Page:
Education, education, education

01 October 2019

Bill Dodwell addresses the need to raise general understanding of the tax system in the UK

One of the most common comments by those who have been involved in an unsuccessful tax scheme is that they didn’t understand it, or thought it set out to do something different. For example, some investors in unsuccessful film schemes have said they thought they were supporting new films being made. Perhaps this was true in some cases, but in all cases the intended tax benefits were more significant than the film investment. Mr Hoey, who participated in a loan scheme within the ambit of the loan charge, was found by Judge Philip Gillett not to understand the arrangements he had signed up to. ‘The cash which he would receive under the [loan] arrangement was slightly better than he was currently receiving but Mr Hoey did not really understand that this was because he would be paid in a way which was designed to avoid paying UK tax on a large part of his earnings.’  

A key objective of the Office of Tax Simplification is to help make it easier for taxpayers to interact with the tax system. This comes through identifying potential changes in tax policy (tax law), as well as suggesting improvements to administration. A further way to help taxpayers, though, is to improve tax education. Knowledge about tax comes at three levels: the first is how to comply with tax obligations and appreciate that tax (and national insurance) is levied on our income and gains. For many people this is for the most part managed for them through the PAYE system. However, knowing what might need to be reported to HMRC is also important. The second more advanced level helps people to make good choices about their family and economic position, taking account of taxation. The third level helps people understand how the overall tax system supports the UK economy and public services – and the trade-offs within that system.

The Office of Tax Simplification is thus keen for more people to understand their compliance obligations and the choices they can make. The recent ‘Simplifying everyday tax for smaller businesses’ report ( noted that many people ended up in self-employment without understanding what this meant. Some became company directors, again without necessarily understanding the implications of the company being a separate legal person from its owner. Even explaining that complicated fiction is difficult.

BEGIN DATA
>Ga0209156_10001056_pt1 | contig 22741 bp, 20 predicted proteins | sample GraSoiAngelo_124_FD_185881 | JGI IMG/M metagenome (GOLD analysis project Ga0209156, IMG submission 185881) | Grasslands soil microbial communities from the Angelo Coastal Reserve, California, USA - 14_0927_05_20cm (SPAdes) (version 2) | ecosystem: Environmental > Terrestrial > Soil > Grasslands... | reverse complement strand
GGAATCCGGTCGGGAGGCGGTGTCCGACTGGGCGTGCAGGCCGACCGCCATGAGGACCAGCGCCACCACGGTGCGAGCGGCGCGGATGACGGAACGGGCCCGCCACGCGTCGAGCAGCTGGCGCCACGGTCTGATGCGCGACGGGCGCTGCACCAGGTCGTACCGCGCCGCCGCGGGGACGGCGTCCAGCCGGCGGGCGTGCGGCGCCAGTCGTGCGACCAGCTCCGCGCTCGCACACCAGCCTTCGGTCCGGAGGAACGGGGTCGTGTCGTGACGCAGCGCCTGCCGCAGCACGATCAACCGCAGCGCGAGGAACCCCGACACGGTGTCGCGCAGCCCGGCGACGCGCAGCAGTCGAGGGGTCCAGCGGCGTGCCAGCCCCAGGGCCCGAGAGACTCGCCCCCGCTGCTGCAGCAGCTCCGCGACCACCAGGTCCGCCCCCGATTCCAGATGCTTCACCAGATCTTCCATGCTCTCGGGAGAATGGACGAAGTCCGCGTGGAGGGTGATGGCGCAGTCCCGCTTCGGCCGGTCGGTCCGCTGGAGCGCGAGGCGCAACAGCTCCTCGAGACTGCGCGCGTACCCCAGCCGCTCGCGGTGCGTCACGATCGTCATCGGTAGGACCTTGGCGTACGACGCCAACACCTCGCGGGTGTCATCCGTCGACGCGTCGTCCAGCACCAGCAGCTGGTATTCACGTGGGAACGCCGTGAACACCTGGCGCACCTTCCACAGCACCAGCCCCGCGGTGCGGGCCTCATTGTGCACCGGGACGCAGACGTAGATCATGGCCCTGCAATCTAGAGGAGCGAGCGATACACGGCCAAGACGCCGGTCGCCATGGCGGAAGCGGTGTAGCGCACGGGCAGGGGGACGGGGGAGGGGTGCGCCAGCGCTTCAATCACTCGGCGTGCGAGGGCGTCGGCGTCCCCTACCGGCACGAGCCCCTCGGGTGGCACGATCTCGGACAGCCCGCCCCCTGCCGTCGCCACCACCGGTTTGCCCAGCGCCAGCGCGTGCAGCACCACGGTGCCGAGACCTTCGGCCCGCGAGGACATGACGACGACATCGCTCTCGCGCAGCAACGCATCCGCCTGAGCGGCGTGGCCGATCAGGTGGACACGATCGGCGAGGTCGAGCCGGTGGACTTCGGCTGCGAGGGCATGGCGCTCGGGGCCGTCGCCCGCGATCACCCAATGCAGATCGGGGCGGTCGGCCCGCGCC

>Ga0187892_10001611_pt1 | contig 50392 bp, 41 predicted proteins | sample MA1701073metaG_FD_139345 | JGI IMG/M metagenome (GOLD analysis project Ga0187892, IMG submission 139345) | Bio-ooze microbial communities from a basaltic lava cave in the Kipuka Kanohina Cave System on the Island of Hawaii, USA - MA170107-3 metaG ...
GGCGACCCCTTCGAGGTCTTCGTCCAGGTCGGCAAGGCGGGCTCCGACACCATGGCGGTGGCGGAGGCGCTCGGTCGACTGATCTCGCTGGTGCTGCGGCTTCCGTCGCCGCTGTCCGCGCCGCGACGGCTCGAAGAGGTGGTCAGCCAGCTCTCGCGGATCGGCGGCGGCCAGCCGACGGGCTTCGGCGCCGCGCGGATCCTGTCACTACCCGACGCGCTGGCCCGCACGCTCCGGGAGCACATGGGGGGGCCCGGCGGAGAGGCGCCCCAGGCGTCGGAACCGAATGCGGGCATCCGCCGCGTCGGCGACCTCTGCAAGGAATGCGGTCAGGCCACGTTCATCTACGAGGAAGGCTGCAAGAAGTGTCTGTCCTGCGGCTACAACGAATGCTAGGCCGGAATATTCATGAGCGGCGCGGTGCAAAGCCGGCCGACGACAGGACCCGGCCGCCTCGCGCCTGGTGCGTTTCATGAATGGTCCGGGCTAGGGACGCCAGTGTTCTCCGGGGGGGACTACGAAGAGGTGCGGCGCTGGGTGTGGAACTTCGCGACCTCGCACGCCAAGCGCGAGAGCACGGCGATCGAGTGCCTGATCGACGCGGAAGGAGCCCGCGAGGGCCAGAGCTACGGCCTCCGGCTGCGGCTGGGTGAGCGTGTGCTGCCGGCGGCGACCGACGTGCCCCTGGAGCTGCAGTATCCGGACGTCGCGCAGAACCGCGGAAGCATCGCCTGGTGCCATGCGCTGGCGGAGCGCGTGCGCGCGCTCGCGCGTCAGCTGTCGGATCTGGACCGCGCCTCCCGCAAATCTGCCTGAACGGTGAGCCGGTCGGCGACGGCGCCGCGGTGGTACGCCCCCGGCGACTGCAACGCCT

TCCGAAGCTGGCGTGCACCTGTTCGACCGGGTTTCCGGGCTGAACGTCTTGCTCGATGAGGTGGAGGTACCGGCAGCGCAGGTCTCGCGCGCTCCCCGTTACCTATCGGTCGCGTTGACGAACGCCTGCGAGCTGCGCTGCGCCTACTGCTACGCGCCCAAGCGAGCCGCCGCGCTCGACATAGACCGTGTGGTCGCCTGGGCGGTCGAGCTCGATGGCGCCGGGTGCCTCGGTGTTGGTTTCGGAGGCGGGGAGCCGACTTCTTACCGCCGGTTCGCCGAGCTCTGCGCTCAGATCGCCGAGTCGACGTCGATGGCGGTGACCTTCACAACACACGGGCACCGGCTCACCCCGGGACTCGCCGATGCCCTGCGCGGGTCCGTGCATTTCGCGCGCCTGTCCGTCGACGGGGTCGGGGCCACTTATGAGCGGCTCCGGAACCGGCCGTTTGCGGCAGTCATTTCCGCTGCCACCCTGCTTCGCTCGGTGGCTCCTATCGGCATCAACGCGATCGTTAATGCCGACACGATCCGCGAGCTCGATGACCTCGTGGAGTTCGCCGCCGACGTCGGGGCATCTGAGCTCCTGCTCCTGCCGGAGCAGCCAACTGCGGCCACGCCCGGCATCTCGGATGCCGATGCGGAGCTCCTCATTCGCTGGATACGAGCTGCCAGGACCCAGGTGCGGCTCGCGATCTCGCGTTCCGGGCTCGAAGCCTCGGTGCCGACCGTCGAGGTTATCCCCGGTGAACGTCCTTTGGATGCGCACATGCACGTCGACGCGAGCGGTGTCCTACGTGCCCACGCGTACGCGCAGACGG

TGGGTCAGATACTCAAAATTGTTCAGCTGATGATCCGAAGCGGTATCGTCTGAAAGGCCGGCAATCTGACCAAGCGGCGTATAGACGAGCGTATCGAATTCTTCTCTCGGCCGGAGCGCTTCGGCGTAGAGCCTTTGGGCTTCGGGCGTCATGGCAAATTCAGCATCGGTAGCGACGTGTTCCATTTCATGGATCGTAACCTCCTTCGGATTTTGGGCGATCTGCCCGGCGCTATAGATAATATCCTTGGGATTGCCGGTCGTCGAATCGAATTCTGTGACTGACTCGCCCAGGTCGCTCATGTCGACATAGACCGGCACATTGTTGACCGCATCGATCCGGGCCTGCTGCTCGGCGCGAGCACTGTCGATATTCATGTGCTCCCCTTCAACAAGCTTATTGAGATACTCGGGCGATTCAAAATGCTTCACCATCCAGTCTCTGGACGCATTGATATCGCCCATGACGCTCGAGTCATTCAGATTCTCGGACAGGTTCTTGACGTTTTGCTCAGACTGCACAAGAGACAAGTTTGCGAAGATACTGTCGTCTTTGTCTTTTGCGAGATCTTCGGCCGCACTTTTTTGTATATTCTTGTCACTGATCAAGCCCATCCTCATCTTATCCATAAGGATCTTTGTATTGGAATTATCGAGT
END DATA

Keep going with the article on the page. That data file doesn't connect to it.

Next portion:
A really tricky question is how to improve knowledge about taxation. HMRC have an excellent ‘Tax Facts’ package, intended for schools. Finding curriculum space is not easy – and there probably aren’t enough offers of external help to cover all secondary schools. Some further education colleges commendably include training in accounting and tax in courses where participants are likely to end up running their own businesses.  

Employers and engagers of freelancers could supply tax information to their workers – but that information needs to come with the backing of the tax authority. Employers are unlikely to want to give tax advice to their employees – and the risks for engagers are possibly even higher, given the extra complexity of self-employment. Deloitte has just commissioned a survey from YouGov on the Tax Education Gap. The survey asked some 2,000 adults what they knew about various tax topics – and awarded a score out of 30. The average score was 10.6. Unsurprisingly, older taxpayers had gathered more knowledge of the tax system; the group with least knowledge was the 18–24 age group. Members of this group are of course starting their first jobs, including potential self-employment. A lack of awareness of tax certainly makes it harder to deal with practical issues, such as incorrect tax codes, or appreciate the record keeping and notifications needed for self-employment.  

Interestingly, the survey suggested that quite large numbers appreciated that sources of additional income (for example, renting holiday accommodation) is taxable. This is encouraging for HMRC in seeking to ensure overall tax compliance.  

Disappointingly, though, the survey indicated low awareness of the Personal Tax Account. This is set to revolutionise communication between HMRC and individual taxpayers. HMRC said in its 2018/ 19 Annual Report that over 19 million taxpayers had signed up for an account. Yet the Deloitte survey showed that only 19% realised that they had a Personal Tax Account – a massive difference. Users found it very or somewhat helpful, though; communication of the account and its benefits seems the issue that needs to be overcome.

A future Office of Tax Simplification report on Taxation and Life Events looks at particular events which cause tax complexity, such as starting work, or starting to receive pension income. In all cases, greater taxpayer knowledge and understanding of the tax issues would help to reduce their complexity. However, it’s always hard to offer education in general terms, as people may not appreciate its relevance to them. Perhaps there is a good case for targeting knowledge resources at those likely to be approaching a particular life event. For example, employers could send a link to resources about tax and retirement to those who had given notice of impending retirement.  

There’s surely a case for government, professional bodies, employer organisations, HMRC, schools, colleges and universities to work on targeted tax education to support all current and potential taxpayers current and potential taxpayers.